I am ashamed to say that I have had a closet at my parent's house that has been stuffed full since I started college.
On Saturday, Jason and I finally tackled it. We needed to be out of our house for the day, and since my parents were out of town, it was perfect timing for us to take conehead Indy with us and do some serious purging.
At the top of the closet are two shelves about six feet long. Up there I had crammed about 400 scripts, binders and books on theatre. Ten years worth of collecting and no purging. The shelves had so much weight on them that they were bowed about 4 inches in the middle! Below, a dresser and closet packed full of clothes and a full organizer of shoes.
My patient parents have been subtly suggesting that I get in there and take care of it. For reasons that I'll explain in March, the time was definitely NOW.
So we started at the top with the tough stuff. Sorting through all of the theatre books, saving only the most important - RESPECT FOR ACTING by Uta Hagen, AUDITION by Michael Shurtleff, both volumes of the SHAKESPEARE LEXICON. Purging myself of hundreds of small playbooks, giving away anything that I can easily find in a library and keeping only the classics - Shakespeare (Complete Works), Arthur Miller, Tennessee Williams. Then there were the notebooks - scripts/notes/scores from all of the productions that I have directed or choreographed in ten years - upwards of forty notebooks. All representing umpteen hours of sweat, agony, tears, joy - some more than others. We call this the director's book - All of the research, scenic designs, contact info, notes, blocking, prop lists, calendars that the Director amasses in the weeks or months they work on a project. These binders are heavy and huge. I cannot cart them all around with me for the rest of my life, so I only saved the ones that I am proudest of - SEUSSICAL, ALL SHOOK UP, DREAMGIRLS, STONES IN HIS POCKETS and the very first shows I directed all by my lonesome, THE STRAINS OF TRIUMPH and EPISODE IN THE LIFE OF AN AUTHOR. I went through every notebook, saved any important mementos or photos, and then recycled the pages.
It almost killed me. All that work into a Recycling Bin.
But in those notebooks, I found some things that made me think so hard.
The toughest one was a newspaper article from El Camino College, the "Rising Star" column, featuring yours truly. It was the Spring of 2003, tech week for the One Act I was directing, "HIVers". It was the week I decided that I would accept the offer to transfer to Michigan. I was also Co-Directing and Choreographing BYE, BYE BIRDIE for Starlight Productions. I was carrying 18 units in my college classes. I was working Part-Time at Gymboree. I was in rehearsals as "Babe" in CRIMES OF THE HEART. I was about to play "Polly" in CRAZY FOR YOU. I'd just finished playing "Sister Mary Amnesia" in NUNSENSE. I was teaching a dance class.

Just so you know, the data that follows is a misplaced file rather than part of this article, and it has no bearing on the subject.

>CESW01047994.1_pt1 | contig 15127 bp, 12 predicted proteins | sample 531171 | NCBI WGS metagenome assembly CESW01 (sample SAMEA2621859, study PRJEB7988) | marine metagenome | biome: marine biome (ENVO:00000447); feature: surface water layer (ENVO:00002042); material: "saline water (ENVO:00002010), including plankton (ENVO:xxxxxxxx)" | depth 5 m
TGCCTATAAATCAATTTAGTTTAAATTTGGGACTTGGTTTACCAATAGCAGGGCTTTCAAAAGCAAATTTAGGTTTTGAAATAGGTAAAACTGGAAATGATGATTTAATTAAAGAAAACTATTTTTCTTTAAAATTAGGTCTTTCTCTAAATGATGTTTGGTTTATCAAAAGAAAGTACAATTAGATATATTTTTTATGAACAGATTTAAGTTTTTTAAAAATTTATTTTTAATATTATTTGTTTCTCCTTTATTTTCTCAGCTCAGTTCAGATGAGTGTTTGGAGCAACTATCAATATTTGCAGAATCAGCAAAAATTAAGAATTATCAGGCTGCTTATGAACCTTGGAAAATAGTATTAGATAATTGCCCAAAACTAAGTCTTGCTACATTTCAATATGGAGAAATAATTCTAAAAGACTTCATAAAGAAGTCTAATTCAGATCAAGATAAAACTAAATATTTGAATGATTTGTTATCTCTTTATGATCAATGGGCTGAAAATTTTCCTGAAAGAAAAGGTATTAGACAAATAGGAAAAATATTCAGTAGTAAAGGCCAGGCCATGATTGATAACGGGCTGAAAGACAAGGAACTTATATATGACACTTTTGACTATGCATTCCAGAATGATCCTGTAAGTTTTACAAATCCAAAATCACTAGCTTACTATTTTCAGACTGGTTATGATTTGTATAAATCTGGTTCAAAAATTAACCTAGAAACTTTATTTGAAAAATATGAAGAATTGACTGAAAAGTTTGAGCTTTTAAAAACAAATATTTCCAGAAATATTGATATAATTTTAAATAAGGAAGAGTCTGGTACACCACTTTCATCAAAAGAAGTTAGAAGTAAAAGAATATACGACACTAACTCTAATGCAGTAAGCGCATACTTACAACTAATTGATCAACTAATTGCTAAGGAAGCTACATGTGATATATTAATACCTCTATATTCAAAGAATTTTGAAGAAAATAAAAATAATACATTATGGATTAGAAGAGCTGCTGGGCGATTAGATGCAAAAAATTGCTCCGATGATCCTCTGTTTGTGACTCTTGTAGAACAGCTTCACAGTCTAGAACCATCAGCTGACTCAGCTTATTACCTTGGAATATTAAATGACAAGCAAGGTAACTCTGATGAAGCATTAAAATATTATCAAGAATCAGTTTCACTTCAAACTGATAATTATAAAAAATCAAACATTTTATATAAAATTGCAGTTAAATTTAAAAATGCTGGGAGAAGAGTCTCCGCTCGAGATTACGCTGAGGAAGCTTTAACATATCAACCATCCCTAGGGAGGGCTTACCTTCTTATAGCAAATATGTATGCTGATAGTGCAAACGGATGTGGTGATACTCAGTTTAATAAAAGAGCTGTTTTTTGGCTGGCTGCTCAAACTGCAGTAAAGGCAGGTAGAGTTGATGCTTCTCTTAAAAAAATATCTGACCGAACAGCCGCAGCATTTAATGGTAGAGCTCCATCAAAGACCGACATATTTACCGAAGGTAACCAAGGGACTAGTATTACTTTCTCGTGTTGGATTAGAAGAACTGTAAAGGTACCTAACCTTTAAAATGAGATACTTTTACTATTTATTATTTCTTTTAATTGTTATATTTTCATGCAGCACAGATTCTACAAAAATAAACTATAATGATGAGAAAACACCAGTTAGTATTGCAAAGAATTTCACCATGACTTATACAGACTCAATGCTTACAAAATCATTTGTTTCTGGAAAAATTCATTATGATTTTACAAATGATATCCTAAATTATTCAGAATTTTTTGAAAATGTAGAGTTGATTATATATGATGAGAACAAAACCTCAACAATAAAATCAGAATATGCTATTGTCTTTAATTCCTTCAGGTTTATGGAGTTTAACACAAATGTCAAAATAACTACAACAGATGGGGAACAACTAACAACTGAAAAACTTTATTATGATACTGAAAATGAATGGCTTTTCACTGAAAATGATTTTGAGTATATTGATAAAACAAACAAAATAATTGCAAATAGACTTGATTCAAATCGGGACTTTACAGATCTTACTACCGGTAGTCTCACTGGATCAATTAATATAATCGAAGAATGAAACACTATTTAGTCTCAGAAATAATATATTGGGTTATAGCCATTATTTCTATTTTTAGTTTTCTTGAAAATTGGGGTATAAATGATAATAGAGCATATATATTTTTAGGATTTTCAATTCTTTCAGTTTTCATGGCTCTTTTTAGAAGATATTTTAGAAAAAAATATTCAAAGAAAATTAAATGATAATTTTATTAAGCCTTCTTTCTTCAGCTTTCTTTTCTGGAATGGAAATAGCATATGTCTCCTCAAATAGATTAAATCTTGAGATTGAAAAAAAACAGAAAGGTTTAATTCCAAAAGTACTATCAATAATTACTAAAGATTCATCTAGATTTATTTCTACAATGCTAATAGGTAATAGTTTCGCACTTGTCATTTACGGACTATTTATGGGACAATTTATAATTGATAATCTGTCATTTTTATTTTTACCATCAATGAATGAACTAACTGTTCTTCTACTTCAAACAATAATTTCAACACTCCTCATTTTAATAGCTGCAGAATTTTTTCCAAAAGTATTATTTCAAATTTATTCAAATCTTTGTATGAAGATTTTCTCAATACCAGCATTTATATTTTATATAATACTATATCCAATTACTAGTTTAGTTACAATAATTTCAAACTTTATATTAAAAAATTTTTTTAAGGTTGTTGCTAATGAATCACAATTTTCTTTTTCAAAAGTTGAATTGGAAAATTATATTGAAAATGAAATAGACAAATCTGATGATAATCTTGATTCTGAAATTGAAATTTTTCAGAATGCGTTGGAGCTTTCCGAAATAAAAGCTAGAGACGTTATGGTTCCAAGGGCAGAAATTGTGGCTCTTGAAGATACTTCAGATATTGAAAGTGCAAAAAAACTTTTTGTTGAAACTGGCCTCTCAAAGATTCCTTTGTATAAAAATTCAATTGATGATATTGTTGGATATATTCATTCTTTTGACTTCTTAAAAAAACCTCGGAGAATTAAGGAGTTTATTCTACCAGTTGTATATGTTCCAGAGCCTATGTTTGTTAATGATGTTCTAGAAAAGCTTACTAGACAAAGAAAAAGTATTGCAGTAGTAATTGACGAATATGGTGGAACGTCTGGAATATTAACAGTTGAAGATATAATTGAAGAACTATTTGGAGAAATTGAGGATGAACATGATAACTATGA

I was insane. Or at least depressed, even then, and in denial about all of it. And I was exhausted, but I would never let anyone know it. I was trying to prove something to myself - that I had "it". That intangible "it" that all artists pray they have, and that will bring them success.
And I was willing to work harder than anyone else - and I proved it.
I was a success in all of my endeavors at the time. I have been a success in all my endeavors since then, except the elusive career as a professional actor. In the five years since I graduated with my BFA in Acting, I've had lots of small successes, but never that job I could point to and say - "See? I finally made it."
I had this fire, this drive in me.
And for ten years, I pushed so hard that I lost track of the other side of who I am. The woman who loves to write, garden. Who misses her years of horseback riding. Who had friends who loved her for more than what she could DO*. Who valued herself as a WOMAN and not just as an artist.
*The comment about my friends is an oversimplification - even through all of that, I had friends who loved me DESPITE what I could do - some of them were my bridesmaids and I've written about them on this blog!
I pushed so hard that I burned myself out.
Now, at age 28, I don't know what my dream is anymore. I've gone cold turkey on almost all of my artistic endeavors. Giving myself some space and getting off of the hamster wheel. You know, the longer I'm off the hamster wheel, the less I want to get back on it. Maybe in time, I will. But I can't right now, not until I know it's what I WANT to do.
What I do know is that I've finally learned to cook. I'm mentally and physically healthy for the first time in at least ten years. I work in my garden. I clean my house. I spend TIME with my family. Quality time, REGULAR time, not whatever moments I can squeeze out of my too busy schedule. I sleep normal hours. I work on deepening my relationship with my husband. I read. I don't work on weekends or evenings (except during Caroling season, and that's my one exception - I still LOVE to sing).
I'm still subbing, but hopefully that will change soon. It's the only black spot in my world.
In stepping back, I've disappointed an enormous amount of people - who have only ever seen me as the performer, the director and the teacher. Who don't know my desperate yearning to read, garden, write, cook, love and find balance.
Even scarier, I've passed my old neurotic work habits and singular focus onto many others. People who saw me "succeed" at the expense of the healthier parts of my life, and have adopted that lifestyle as their own.
It feels like I'm starting over at 28 - it's my "quarter-life crisis" (thanks, John Mayer).
And I don't know what's coming.
But I'm excited. And ready.
I'm Spring Cleaning - not just in my home, but in my life.
It feels damn good.
By the way, at least 2/3 of what was in that closet was either donated (to the Goodwill or a library) or recycled. :)